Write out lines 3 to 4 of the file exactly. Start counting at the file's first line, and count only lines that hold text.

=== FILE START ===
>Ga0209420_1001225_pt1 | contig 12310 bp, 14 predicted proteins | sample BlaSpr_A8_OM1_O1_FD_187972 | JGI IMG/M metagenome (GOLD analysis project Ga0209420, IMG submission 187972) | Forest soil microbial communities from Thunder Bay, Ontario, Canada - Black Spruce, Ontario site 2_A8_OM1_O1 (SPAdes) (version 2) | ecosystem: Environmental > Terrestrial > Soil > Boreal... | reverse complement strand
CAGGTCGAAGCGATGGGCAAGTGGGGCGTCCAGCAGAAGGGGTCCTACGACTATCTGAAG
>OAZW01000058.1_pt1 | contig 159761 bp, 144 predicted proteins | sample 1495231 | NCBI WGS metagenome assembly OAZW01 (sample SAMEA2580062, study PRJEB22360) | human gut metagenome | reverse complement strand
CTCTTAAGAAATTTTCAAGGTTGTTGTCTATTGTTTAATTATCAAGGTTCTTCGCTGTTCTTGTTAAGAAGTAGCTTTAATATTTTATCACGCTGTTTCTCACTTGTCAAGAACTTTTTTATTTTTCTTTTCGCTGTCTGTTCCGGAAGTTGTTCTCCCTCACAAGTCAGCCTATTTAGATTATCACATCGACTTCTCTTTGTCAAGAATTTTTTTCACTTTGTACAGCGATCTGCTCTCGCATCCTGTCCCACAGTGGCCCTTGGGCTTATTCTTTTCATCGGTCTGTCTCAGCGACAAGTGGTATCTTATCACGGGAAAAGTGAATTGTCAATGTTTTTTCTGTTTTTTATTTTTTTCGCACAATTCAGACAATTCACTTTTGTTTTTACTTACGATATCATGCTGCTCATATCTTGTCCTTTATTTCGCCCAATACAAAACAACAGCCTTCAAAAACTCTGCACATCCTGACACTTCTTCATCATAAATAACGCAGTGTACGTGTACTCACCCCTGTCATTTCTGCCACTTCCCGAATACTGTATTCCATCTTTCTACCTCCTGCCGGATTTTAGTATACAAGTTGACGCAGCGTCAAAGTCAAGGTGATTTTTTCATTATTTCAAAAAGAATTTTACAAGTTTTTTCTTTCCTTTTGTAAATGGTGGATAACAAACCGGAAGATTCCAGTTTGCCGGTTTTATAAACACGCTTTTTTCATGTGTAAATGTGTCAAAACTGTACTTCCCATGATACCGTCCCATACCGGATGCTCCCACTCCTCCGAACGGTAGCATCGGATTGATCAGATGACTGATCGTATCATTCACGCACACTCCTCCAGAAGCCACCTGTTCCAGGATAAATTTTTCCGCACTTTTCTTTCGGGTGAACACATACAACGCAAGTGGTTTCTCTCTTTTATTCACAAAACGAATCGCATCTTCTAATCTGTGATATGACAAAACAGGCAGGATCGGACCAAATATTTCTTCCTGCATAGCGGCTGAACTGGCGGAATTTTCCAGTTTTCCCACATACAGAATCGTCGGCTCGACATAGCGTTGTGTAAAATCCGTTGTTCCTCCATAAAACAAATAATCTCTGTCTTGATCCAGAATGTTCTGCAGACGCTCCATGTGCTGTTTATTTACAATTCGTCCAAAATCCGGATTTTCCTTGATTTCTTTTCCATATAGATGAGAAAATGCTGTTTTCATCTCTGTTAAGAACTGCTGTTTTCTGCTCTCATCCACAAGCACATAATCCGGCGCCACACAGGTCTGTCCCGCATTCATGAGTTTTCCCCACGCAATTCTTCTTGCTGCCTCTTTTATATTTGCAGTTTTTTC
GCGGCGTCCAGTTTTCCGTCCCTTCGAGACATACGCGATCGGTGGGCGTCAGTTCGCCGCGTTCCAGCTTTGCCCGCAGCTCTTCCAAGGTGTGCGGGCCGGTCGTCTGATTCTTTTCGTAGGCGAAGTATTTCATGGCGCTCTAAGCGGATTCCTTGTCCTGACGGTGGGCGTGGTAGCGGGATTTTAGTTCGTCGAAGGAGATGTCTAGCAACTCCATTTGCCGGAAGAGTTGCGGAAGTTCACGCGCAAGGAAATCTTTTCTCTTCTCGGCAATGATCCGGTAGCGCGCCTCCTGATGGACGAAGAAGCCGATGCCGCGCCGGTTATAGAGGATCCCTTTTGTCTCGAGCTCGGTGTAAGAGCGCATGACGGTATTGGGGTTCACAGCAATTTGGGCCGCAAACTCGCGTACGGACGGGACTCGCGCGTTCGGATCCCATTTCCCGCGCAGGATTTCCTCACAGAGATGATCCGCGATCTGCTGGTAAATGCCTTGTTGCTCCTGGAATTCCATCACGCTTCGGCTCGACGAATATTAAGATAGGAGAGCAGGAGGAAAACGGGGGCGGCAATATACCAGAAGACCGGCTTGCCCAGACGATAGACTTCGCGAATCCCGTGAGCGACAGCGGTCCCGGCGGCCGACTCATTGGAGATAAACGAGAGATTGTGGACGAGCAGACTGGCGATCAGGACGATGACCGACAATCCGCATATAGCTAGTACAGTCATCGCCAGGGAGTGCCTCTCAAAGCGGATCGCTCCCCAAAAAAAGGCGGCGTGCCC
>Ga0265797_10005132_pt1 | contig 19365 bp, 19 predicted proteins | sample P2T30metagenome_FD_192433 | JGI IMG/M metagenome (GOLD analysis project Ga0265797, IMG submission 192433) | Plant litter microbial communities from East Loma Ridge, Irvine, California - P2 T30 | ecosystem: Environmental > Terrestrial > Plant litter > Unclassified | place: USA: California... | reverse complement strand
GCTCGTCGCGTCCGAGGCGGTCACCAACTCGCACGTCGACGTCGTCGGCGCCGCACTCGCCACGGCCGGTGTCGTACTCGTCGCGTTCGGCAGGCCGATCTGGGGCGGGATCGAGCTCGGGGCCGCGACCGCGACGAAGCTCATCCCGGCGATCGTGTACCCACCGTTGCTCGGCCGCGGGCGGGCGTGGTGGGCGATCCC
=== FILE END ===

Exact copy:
>OAZW01000058.1_pt1 | contig 159761 bp, 144 predicted proteins | sample 1495231 | NCBI WGS metagenome assembly OAZW01 (sample SAMEA2580062, study PRJEB22360) | human gut metagenome | reverse complement strand
CTCTTAAGAAATTTTCAAGGTTGTTGTCTATTGTTTAATTATCAAGGTTCTTCGCTGTTCTTGTTAAGAAGTAGCTTTAATATTTTATCACGCTGTTTCTCACTTGTCAAGAACTTTTTTATTTTTCTTTTCGCTGTCTGTTCCGGAAGTTGTTCTCCCTCACAAGTCAGCCTATTTAGATTATCACATCGACTTCTCTTTGTCAAGAATTTTTTTCACTTTGTACAGCGATCTGCTCTCGCATCCTGTCCCACAGTGGCCCTTGGGCTTATTCTTTTCATCGGTCTGTCTCAGCGACAAGTGGTATCTTATCACGGGAAAAGTGAATTGTCAATGTTTTTTCTGTTTTTTATTTTTTTCGCACAATTCAGACAATTCACTTTTGTTTTTACTTACGATATCATGCTGCTCATATCTTGTCCTTTATTTCGCCCAATACAAAACAACAGCCTTCAAAAACTCTGCACATCCTGACACTTCTTCATCATAAATAACGCAGTGTACGTGTACTCACCCCTGTCATTTCTGCCACTTCCCGAATACTGTATTCCATCTTTCTACCTCCTGCCGGATTTTAGTATACAAGTTGACGCAGCGTCAAAGTCAAGGTGATTTTTTCATTATTTCAAAAAGAATTTTACAAGTTTTTTCTTTCCTTTTGTAAATGGTGGATAACAAACCGGAAGATTCCAGTTTGCCGGTTTTATAAACACGCTTTTTTCATGTGTAAATGTGTCAAAACTGTACTTCCCATGATACCGTCCCATACCGGATGCTCCCACTCCTCCGAACGGTAGCATCGGATTGATCAGATGACTGATCGTATCATTCACGCACACTCCTCCAGAAGCCACCTGTTCCAGGATAAATTTTTCCGCACTTTTCTTTCGGGTGAACACATACAACGCAAGTGGTTTCTCTCTTTTATTCACAAAACGAATCGCATCTTCTAATCTGTGATATGACAAAACAGGCAGGATCGGACCAAATATTTCTTCCTGCATAGCGGCTGAACTGGCGGAATTTTCCAGTTTTCCCACATACAGAATCGTCGGCTCGACATAGCGTTGTGTAAAATCCGTTGTTCCTCCATAAAACAAATAATCTCTGTCTTGATCCAGAATGTTCTGCAGACGCTCCATGTGCTGTTTATTTACAATTCGTCCAAAATCCGGATTTTCCTTGATTTCTTTTCCATATAGATGAGAAAATGCTGTTTTCATCTCTGTTAAGAACTGCTGTTTTCTGCTCTCATCCACAAGCACATAATCCGGCGCCACACAGGTCTGTCCCGCATTCATGAGTTTTCCCCACGCAATTCTTCTTGCTGCCTCTTTTATATTTGCAGTTTTTTC